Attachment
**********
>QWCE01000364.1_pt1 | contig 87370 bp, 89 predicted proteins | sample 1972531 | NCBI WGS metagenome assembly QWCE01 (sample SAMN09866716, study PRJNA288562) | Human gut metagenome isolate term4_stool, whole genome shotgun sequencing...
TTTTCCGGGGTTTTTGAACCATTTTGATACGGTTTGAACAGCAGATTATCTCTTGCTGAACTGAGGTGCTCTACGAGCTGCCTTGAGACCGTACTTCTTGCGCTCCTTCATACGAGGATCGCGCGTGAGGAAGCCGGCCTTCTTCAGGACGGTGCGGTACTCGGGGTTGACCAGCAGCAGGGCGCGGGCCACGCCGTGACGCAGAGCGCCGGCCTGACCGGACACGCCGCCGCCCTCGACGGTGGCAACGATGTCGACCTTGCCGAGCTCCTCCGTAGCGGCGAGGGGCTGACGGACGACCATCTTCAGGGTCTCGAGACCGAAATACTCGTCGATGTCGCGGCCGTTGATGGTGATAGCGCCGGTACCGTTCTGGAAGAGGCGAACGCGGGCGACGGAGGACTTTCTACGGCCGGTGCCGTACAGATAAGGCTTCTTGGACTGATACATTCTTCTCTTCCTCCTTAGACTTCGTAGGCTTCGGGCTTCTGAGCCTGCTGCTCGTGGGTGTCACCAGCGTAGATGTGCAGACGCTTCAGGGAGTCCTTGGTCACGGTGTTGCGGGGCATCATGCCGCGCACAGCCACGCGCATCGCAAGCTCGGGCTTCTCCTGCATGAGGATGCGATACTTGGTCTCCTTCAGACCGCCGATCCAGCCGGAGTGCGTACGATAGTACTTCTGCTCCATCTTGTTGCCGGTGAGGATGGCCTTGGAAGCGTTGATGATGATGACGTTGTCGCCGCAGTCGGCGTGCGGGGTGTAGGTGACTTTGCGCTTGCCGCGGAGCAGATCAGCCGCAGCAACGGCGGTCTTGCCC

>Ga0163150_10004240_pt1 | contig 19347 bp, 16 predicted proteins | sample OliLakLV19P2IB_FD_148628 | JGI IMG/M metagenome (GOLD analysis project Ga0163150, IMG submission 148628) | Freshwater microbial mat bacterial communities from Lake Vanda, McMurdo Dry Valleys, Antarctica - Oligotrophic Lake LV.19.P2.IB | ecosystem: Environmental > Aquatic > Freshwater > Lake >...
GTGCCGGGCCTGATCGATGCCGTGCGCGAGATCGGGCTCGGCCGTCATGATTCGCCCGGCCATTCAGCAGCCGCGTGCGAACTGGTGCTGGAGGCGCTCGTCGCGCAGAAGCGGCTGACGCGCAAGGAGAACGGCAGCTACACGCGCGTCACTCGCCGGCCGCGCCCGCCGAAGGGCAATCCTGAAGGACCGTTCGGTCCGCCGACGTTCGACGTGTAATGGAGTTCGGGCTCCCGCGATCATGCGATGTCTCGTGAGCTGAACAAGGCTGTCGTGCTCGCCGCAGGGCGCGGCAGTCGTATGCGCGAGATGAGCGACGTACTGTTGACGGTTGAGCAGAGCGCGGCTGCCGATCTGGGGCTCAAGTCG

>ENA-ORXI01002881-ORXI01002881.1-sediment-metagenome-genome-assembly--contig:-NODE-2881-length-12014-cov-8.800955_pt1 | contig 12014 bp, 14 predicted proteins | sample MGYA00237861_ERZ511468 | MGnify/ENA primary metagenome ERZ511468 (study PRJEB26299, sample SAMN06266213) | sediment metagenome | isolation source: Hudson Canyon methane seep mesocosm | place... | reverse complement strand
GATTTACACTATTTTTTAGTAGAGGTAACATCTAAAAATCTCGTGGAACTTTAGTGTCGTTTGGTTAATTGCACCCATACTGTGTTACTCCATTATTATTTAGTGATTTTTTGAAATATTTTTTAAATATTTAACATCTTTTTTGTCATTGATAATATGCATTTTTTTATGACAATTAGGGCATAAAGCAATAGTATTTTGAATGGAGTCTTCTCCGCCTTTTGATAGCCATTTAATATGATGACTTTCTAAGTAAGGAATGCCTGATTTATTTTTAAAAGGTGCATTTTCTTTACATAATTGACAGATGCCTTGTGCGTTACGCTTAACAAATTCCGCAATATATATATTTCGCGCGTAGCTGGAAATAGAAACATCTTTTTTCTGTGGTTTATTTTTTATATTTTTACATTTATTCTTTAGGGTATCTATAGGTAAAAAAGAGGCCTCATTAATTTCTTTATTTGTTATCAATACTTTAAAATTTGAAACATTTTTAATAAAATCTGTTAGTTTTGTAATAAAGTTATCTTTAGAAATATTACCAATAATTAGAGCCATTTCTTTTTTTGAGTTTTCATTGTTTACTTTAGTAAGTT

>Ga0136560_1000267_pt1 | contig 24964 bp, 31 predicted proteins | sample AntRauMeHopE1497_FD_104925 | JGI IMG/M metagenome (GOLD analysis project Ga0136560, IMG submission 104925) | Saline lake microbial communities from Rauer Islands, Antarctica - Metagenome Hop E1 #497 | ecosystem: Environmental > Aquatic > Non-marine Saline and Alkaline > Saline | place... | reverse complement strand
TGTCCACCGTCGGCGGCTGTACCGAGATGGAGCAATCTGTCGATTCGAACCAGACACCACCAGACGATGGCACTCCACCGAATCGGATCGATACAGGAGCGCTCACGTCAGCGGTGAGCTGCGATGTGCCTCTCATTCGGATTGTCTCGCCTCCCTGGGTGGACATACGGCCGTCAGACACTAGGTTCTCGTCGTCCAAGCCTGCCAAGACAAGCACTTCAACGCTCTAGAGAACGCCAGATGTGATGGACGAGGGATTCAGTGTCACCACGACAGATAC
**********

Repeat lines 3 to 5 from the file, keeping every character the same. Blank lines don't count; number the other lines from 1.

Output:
>Ga0163150_10004240_pt1 | contig 19347 bp, 16 predicted proteins | sample OliLakLV19P2IB_FD_148628 | JGI IMG/M metagenome (GOLD analysis project Ga0163150, IMG submission 148628) | Freshwater microbial mat bacterial communities from Lake Vanda, McMurdo Dry Valleys, Antarctica - Oligotrophic Lake LV.19.P2.IB | ecosystem: Environmental > Aquatic > Freshwater > Lake >...
GTGCCGGGCCTGATCGATGCCGTGCGCGAGATCGGGCTCGGCCGTCATGATTCGCCCGGCCATTCAGCAGCCGCGTGCGAACTGGTGCTGGAGGCGCTCGTCGCGCAGAAGCGGCTGACGCGCAAGGAGAACGGCAGCTACACGCGCGTCACTCGCCGGCCGCGCCCGCCGAAGGGCAATCCTGAAGGACCGTTCGGTCCGCCGACGTTCGACGTGTAATGGAGTTCGGGCTCCCGCGATCATGCGATGTCTCGTGAGCTGAACAAGGCTGTCGTGCTCGCCGCAGGGCGCGGCAGTCGTATGCGCGAGATGAGCGACGTACTGTTGACGGTTGAGCAGAGCGCGGCTGCCGATCTGGGGCTCAAGTCG

>ENA-ORXI01002881-ORXI01002881.1-sediment-metagenome-genome-assembly--contig:-NODE-2881-length-12014-cov-8.800955_pt1 | contig 12014 bp, 14 predicted proteins | sample MGYA00237861_ERZ511468 | MGnify/ENA primary metagenome ERZ511468 (study PRJEB26299, sample SAMN06266213) | sediment metagenome | isolation source: Hudson Canyon methane seep mesocosm | place... | reverse complement strand